Belmont Stakes longshot Nolan's Cat, a maiden, galloped over Belmont's main track this morning and stood in the starting gate for a while.

"He's a maiden, but he's very seasoned as far as the starting gate and paddock are concerned," trainer Dale Romans said. Nolan's Cat will be the first Belmont Stakes starter for Romans, owner Ken Ramsey and jockey Norberto Arroyo Jr.

A trip through the paddock prior to a 1 ½-mile gallop were the orders of the day Friday for Andromeda's Hero, Pinpoint and Indy Storm as their training reached the penultimate day.

Hall of Fame trainer-elect Nick Zito continued to hold firm to his hopeful outlook for his trio.

Andromeda's Hero has been winless since capturing the Sam Davis Stakes at Tampa Bay Downs Feb. 26, bowing to Flower Alley in the Lane's End Stakes (gr. II) at Turfway Park, Afleet Alex in the Arkansas Derby (gr. II) and Giacomo in the Kentucky Derby.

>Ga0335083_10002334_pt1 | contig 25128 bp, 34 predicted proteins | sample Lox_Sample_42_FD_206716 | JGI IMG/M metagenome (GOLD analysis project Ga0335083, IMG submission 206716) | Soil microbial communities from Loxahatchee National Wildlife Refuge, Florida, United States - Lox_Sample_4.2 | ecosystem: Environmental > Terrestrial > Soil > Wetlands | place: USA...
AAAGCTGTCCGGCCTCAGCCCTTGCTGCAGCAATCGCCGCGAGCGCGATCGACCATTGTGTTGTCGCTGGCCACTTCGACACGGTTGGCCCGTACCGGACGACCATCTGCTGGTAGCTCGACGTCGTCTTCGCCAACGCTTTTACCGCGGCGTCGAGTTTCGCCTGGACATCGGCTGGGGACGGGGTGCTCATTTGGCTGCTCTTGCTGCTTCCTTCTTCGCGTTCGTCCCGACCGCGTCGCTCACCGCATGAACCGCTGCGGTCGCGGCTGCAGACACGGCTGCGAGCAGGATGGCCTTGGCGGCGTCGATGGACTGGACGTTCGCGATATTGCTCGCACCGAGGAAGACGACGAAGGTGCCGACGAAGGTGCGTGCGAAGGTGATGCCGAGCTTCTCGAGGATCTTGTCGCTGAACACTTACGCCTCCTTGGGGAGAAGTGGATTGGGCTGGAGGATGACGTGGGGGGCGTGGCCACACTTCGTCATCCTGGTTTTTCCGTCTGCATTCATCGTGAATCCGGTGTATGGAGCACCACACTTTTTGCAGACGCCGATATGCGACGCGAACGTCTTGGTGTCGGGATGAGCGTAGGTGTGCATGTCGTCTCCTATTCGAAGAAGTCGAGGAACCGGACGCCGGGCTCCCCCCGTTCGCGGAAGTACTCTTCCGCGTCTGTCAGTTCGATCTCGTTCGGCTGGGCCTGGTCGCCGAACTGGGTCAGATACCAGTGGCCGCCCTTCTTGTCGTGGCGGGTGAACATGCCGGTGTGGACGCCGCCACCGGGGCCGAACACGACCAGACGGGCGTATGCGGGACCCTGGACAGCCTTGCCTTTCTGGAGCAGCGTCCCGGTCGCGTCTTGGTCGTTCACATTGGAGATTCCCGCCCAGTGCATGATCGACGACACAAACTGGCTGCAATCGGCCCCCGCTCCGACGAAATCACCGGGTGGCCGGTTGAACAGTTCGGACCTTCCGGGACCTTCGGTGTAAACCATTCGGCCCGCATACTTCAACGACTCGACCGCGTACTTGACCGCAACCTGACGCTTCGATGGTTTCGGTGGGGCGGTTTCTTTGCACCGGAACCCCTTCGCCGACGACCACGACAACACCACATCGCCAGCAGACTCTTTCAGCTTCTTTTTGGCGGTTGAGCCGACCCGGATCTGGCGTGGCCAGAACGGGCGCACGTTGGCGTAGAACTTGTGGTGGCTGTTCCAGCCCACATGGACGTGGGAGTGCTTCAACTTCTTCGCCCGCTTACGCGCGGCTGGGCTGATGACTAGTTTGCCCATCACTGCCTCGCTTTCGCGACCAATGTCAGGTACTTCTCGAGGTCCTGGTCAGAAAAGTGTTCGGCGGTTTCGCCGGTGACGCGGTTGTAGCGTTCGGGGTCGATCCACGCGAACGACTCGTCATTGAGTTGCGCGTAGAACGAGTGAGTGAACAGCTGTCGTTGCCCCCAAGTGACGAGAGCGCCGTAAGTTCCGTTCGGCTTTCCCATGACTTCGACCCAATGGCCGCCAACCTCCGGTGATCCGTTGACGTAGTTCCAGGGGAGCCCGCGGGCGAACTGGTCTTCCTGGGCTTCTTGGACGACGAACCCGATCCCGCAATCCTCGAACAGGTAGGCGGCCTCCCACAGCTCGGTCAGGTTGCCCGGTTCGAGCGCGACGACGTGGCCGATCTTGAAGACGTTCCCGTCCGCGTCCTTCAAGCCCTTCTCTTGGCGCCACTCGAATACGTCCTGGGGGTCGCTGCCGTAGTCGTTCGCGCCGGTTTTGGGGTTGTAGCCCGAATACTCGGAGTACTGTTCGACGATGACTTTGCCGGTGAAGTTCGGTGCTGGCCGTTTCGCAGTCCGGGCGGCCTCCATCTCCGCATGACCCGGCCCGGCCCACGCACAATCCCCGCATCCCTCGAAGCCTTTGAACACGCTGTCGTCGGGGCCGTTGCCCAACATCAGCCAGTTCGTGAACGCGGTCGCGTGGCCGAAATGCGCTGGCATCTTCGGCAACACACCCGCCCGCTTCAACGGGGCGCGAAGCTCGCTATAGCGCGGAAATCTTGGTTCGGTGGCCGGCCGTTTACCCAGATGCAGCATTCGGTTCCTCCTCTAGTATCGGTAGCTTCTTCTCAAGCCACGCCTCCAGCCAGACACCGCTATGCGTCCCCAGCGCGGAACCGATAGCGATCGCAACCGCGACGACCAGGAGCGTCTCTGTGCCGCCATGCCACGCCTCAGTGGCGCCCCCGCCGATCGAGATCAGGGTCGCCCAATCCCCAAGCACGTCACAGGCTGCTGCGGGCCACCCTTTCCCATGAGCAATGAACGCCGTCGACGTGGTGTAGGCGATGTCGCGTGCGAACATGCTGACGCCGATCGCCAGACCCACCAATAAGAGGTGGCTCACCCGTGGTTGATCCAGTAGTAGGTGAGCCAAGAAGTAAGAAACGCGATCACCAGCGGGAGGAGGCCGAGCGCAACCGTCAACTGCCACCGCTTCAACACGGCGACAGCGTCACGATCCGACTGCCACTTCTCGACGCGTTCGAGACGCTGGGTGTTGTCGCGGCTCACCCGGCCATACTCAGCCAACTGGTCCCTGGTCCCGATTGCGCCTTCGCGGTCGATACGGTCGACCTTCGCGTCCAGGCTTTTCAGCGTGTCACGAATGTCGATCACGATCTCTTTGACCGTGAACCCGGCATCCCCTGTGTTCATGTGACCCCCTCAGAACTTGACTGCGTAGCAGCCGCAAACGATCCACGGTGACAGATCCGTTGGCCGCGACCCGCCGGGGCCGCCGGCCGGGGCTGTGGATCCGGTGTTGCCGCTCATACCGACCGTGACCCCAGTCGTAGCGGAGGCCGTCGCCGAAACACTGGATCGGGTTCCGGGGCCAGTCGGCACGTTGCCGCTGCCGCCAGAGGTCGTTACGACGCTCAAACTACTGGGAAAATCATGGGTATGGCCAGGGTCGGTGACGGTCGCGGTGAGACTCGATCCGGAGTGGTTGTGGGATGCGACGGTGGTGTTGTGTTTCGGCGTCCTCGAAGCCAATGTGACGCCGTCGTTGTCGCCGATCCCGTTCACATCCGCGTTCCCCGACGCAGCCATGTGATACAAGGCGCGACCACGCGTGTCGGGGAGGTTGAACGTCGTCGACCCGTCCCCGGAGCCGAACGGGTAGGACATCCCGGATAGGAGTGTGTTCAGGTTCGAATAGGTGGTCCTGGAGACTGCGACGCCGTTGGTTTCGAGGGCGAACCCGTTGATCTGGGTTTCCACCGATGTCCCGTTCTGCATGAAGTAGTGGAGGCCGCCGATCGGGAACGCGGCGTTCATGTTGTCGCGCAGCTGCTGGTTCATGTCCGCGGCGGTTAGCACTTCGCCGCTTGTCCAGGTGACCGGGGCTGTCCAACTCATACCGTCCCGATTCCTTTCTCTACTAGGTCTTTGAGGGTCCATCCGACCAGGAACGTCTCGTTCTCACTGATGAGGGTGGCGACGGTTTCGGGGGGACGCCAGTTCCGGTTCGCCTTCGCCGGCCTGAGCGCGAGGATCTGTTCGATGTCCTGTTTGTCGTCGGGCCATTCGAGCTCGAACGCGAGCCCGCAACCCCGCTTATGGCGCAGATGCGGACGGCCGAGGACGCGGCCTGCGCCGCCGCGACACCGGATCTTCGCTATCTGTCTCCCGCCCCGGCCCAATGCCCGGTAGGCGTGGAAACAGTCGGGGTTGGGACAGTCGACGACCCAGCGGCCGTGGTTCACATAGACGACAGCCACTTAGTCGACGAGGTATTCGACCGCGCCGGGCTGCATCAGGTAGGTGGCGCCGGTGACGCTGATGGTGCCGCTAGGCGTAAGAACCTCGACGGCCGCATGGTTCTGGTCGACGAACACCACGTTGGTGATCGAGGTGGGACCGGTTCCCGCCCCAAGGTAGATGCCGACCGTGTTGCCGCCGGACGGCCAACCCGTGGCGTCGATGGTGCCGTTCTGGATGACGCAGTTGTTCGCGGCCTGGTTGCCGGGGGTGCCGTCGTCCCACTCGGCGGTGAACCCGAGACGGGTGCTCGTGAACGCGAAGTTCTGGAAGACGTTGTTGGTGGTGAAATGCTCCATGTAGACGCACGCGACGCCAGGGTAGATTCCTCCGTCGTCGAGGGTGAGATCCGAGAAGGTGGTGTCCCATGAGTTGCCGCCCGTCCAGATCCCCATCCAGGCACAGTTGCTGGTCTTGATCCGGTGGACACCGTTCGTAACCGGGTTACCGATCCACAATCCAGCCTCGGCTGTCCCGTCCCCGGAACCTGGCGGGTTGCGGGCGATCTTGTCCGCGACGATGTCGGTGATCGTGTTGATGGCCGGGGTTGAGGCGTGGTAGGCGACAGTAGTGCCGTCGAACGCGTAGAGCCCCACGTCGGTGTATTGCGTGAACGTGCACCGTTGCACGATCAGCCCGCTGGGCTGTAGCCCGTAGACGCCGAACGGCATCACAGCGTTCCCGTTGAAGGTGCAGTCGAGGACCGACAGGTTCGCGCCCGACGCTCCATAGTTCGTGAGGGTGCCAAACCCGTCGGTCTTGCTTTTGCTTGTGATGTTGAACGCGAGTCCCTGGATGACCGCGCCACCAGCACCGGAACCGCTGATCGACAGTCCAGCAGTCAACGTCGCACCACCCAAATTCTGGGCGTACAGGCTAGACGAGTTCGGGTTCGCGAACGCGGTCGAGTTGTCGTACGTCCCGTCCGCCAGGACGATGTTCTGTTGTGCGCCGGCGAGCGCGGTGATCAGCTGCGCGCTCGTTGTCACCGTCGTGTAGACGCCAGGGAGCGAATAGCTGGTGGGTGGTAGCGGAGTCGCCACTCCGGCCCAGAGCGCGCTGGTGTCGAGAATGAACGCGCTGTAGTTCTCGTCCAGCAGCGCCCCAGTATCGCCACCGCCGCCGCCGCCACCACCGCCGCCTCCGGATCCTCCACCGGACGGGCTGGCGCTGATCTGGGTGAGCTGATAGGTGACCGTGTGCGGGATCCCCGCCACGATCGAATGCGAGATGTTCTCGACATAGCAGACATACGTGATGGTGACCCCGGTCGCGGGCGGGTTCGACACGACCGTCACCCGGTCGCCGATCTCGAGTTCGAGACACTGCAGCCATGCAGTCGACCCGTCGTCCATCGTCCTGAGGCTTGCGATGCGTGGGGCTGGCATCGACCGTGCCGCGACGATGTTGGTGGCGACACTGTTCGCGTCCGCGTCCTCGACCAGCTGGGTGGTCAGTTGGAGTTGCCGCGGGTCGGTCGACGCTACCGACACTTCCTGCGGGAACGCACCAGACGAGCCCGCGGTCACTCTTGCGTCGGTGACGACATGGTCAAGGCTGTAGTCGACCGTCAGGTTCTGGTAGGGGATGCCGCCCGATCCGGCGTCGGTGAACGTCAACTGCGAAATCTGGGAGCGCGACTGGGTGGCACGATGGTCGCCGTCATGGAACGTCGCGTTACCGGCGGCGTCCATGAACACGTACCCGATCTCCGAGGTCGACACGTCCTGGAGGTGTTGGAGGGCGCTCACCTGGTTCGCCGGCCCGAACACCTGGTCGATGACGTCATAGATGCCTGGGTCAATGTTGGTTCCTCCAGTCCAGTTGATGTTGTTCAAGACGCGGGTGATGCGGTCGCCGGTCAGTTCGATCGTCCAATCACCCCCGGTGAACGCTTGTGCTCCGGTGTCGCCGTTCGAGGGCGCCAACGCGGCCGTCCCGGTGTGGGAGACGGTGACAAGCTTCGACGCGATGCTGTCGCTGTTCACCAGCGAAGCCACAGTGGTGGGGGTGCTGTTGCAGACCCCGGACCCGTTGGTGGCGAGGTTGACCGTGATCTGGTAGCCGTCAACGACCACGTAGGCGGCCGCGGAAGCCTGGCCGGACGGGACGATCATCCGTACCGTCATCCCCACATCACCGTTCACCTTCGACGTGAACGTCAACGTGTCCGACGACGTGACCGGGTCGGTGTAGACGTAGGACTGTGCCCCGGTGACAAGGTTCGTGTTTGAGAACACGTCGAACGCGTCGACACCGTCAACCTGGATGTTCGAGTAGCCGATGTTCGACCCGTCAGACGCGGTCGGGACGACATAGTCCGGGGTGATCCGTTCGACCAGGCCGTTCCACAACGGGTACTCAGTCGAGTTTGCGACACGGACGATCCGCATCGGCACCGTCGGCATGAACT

The son of 2000 Derby winner Fusaichi Pegasus  finished eighth in the Run for the Roses, a fact that has inspired the trainer to remind the media - as he did with last year's Belmont winner Birdstone - that he finished eighth not 18th. Andromeda's Hero, who has been training at Saratoga, just as Birdstone did, joins Giacomo and third-place finisher and Preakness winner Afleet Alex as the only horses from the Derby running in the Belmont.

Chekhov bounced onto the grounds at Belmont Park Friday morning at 6:40 following a three-hour van trip from Saratoga.

The son of Pulpit went to the track following the renovation and jogged a mile and galloped a mile in preparation for his start Saturday in the Belmont Stakes. "He went very well, and I'm very happy with him," said trainer Patrick Biancone.

The trainer said his colt would go to the track early Saturday morning to round out his race preparations. He comes to the race from a fourth-place finish in Belmont Park's Peter Pan Stakes (gr. II).

Chekhov, who brought $3.3 million at the 2004 Keeneland sale of 2-year-olds in training from owners Michael Tabor and Derrick Smith, is stabled in barn 11.